The Voices Against the Stigma charity concert will challenge negative stigmas surrounding mental health through various art performances and displays in the Russell House ballroom.
Fourth-year psychology student Kaitlyn Speiser organized the event to counter the misconceptions surrounding mental health, educate attendees on the realities of mental illness and provide contact with those who struggle with them.
Attendees can donate to three charities focused on mental health advocacy and helping people understand mental illness: the National Alliance on Mental Illness (NAMI), Mental Health America and Hidden Wounds.
The charities were chosen because of their local presence, which could allow donors to possibly use their resources and see the change they are making by donating.
Throughout the evening, various artists will perform, including Cockapella and Elon University’s Smooth Progressions a capella group.
There will also be spoken word poetry, short films and art on display for purchase. Artists selling their work will be donating the profits to the charities that will be at the event.
Speiser originally planned the event for a class project in March 2020, but the concert was canceled due to the pandemic.
“I was completely heartbroken,” Speiser said. “I put so much work into this and so much passion, and so I knew I wanted to do it again before I graduated.”
Speiser decided to turn the concert into her senior thesis by working with her thesis director and reformatting it to be more research-based. By expanding her research on the stigma surrounding mental health, Speiser saw how she could use it to educate attendees.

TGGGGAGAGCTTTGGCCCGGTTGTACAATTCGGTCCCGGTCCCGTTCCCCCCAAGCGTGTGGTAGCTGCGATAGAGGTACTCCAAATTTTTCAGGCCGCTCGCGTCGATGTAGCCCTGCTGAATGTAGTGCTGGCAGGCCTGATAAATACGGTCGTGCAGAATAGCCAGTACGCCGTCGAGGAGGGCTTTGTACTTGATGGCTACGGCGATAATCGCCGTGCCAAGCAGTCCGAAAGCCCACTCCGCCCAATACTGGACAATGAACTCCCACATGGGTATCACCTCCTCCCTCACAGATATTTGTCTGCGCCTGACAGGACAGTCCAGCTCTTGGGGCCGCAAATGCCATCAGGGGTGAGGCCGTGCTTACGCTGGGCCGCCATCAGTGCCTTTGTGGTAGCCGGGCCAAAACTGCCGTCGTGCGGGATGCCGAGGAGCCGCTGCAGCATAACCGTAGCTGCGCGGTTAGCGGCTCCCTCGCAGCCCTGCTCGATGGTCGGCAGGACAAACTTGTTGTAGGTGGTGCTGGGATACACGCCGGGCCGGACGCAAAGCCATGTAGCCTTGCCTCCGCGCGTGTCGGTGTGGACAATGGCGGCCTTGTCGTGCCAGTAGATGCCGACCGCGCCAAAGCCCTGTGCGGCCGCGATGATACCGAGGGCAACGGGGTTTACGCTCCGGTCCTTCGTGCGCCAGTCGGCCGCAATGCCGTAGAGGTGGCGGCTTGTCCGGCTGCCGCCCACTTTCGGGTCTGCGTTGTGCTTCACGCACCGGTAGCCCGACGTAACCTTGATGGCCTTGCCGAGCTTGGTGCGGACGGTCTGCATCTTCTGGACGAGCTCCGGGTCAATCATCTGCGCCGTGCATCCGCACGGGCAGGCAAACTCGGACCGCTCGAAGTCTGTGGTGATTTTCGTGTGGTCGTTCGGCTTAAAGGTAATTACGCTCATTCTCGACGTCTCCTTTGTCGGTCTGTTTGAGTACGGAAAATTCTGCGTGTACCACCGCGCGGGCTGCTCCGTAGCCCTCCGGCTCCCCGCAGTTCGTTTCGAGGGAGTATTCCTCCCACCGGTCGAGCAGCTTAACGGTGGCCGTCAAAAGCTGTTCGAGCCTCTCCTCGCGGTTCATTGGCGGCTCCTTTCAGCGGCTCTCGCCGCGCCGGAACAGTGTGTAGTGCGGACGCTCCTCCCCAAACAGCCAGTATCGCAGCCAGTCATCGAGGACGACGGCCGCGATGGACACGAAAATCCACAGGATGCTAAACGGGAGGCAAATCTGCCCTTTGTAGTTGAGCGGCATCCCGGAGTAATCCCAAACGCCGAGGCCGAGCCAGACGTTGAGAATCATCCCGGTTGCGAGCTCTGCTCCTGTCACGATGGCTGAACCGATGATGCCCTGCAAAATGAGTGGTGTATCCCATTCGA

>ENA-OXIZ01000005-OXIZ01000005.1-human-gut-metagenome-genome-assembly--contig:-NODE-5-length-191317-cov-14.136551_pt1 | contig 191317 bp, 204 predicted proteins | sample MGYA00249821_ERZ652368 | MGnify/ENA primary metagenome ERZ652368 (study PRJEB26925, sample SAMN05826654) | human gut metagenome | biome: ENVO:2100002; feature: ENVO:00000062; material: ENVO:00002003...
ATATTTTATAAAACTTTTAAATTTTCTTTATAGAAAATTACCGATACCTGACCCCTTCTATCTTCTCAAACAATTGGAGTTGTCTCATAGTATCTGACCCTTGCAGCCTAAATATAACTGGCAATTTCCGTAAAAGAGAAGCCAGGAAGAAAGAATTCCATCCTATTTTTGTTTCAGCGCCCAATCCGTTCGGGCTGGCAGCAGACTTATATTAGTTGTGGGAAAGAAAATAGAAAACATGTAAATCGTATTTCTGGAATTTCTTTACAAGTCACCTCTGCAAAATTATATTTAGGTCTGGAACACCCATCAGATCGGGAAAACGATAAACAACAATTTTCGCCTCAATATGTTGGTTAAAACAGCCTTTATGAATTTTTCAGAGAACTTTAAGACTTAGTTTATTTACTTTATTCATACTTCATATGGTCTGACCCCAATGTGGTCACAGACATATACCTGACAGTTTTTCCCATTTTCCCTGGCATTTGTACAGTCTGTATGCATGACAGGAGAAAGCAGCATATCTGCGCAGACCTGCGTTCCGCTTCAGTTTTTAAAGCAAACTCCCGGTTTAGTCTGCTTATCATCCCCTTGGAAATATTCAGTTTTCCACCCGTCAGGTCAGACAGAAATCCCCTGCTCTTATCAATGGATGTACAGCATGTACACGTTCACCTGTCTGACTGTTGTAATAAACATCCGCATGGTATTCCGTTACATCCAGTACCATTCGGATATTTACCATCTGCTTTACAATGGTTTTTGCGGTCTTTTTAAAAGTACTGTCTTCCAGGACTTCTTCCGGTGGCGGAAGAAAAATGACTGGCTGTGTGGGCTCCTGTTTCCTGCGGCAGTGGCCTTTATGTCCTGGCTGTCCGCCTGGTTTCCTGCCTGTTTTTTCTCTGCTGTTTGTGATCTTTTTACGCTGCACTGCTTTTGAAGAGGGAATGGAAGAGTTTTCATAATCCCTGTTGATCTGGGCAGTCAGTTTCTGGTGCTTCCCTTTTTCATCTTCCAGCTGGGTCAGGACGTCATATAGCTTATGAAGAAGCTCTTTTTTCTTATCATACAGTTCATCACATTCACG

"A lot of people have a misconception that people with mental illnesses are dangerous or that they're, quote unquote, 'crazy,' and the worst negative stigma that surrounds, so it's protesting those beliefs," Speiser said. "Education is educating people on the reality of mental illness and the importance of prioritizing mental health."
Olivia Clay, a fourth-year biochemistry and molecular biology student, has worked with Speiser to help put together the concert since August. For the past two years, Speiser and Clay have been involved with Cockapella together. This year they serve together as President and Vice President, respectively.
“We said we wanted performers to come up and have really a variety of artists. We wanted visual artists, musicians, filmmakers, etc., just to have variety and show how this theme of mental health awareness can be presented in so many different ways,” Clay said.
The variety of performers and art forms will show attendees people being true to themselves in various ways, giving attendees the ability to learn more artistic means to express themselves, according to Speiser.
Art was an important aspect for Speiser when planning this event, as she uses it as a way of expressing herself.
“Art is unique in that it provides a way for people to express themselves when words aren't enough," Speiser said. "I wanted to give different artists a chance to tell their stories in order to provide that education and contact and start conversation about it."
Maya Thille, a third-year neuroscience student, is a member of Cockapella with Speiser. Thille arranged the piece they will be performing and chose the song because of the way it discusses mental health.
“The song really talks about the chemistry of depression,” Thille said. “I feel like a lot of songs talk about depression and the symptoms 'Oh, like I'm sad. I can't get out of bed,' which is totally valid, but I like the fact that this song, it's pretty upbeat, and so you don't really feel saddened or weighed down by this message.”
The concert is free and will take place at 6 p.m. on Friday, Nov. 11, in the Russell House ballroom.
“I encourage everyone to come stop by for a little bit. It's supporting a really, really great, three really great charities,” Speiser said.